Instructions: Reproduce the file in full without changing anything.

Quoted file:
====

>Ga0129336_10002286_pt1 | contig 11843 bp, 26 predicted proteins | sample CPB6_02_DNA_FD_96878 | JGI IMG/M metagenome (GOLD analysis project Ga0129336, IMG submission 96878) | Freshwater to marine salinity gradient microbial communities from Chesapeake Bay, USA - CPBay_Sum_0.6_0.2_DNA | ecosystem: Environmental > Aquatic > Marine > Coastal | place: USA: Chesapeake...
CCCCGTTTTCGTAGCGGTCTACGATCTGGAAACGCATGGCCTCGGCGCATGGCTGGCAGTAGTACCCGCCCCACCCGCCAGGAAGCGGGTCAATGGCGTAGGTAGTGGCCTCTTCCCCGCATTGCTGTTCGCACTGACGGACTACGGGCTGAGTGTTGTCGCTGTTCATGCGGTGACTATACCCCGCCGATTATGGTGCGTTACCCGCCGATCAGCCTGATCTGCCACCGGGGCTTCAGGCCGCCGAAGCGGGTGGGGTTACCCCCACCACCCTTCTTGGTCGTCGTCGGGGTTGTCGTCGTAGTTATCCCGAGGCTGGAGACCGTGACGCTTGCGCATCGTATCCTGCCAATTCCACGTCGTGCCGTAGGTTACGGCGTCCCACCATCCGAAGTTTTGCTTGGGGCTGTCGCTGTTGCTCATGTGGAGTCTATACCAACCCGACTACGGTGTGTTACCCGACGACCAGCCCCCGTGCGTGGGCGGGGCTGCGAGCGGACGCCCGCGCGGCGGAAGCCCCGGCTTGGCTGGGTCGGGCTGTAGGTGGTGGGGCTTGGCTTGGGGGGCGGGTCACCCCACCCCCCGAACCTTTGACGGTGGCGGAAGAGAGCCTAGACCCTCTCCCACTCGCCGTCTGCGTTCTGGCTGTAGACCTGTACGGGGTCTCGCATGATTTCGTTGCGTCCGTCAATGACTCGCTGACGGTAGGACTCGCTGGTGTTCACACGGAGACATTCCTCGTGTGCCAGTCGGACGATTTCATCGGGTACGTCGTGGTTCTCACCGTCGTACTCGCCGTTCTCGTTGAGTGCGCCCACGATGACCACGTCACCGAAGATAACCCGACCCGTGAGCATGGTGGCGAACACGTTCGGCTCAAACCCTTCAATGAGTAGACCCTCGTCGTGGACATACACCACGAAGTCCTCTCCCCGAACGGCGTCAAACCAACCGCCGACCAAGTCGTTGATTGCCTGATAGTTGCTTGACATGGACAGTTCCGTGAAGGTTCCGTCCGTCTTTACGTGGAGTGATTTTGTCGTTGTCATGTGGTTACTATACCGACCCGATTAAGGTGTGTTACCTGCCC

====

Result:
>Ga0129336_10002286_pt1 | contig 11843 bp, 26 predicted proteins | sample CPB6_02_DNA_FD_96878 | JGI IMG/M metagenome (GOLD analysis project Ga0129336, IMG submission 96878) | Freshwater to marine salinity gradient microbial communities from Chesapeake Bay, USA - CPBay_Sum_0.6_0.2_DNA | ecosystem: Environmental > Aquatic > Marine > Coastal | place: USA: Chesapeake...
CCCCGTTTTCGTAGCGGTCTACGATCTGGAAACGCATGGCCTCGGCGCATGGCTGGCAGTAGTACCCGCCCCACCCGCCAGGAAGCGGGTCAATGGCGTAGGTAGTGGCCTCTTCCCCGCATTGCTGTTCGCACTGACGGACTACGGGCTGAGTGTTGTCGCTGTTCATGCGGTGACTATACCCCGCCGATTATGGTGCGTTACCCGCCGATCAGCCTGATCTGCCACCGGGGCTTCAGGCCGCCGAAGCGGGTGGGGTTACCCCCACCACCCTTCTTGGTCGTCGTCGGGGTTGTCGTCGTAGTTATCCCGAGGCTGGAGACCGTGACGCTTGCGCATCGTATCCTGCCAATTCCACGTCGTGCCGTAGGTTACGGCGTCCCACCATCCGAAGTTTTGCTTGGGGCTGTCGCTGTTGCTCATGTGGAGTCTATACCAACCCGACTACGGTGTGTTACCCGACGACCAGCCCCCGTGCGTGGGCGGGGCTGCGAGCGGACGCCCGCGCGGCGGAAGCCCCGGCTTGGCTGGGTCGGGCTGTAGGTGGTGGGGCTTGGCTTGGGGGGCGGGTCACCCCACCCCCCGAACCTTTGACGGTGGCGGAAGAGAGCCTAGACCCTCTCCCACTCGCCGTCTGCGTTCTGGCTGTAGACCTGTACGGGGTCTCGCATGATTTCGTTGCGTCCGTCAATGACTCGCTGACGGTAGGACTCGCTGGTGTTCACACGGAGACATTCCTCGTGTGCCAGTCGGACGATTTCATCGGGTACGTCGTGGTTCTCACCGTCGTACTCGCCGTTCTCGTTGAGTGCGCCCACGATGACCACGTCACCGAAGATAACCCGACCCGTGAGCATGGTGGCGAACACGTTCGGCTCAAACCCTTCAATGAGTAGACCCTCGTCGTGGACATACACCACGAAGTCCTCTCCCCGAACGGCGTCAAACCAACCGCCGACCAAGTCGTTGATTGCCTGATAGTTGCTTGACATGGACAGTTCCGTGAAGGTTCCGTCCGTCTTTACGTGGAGTGATTTTGTCGTTGTCATGTGGTTACTATACCGACCCGATTAAGGTGTGTTACCTGCCC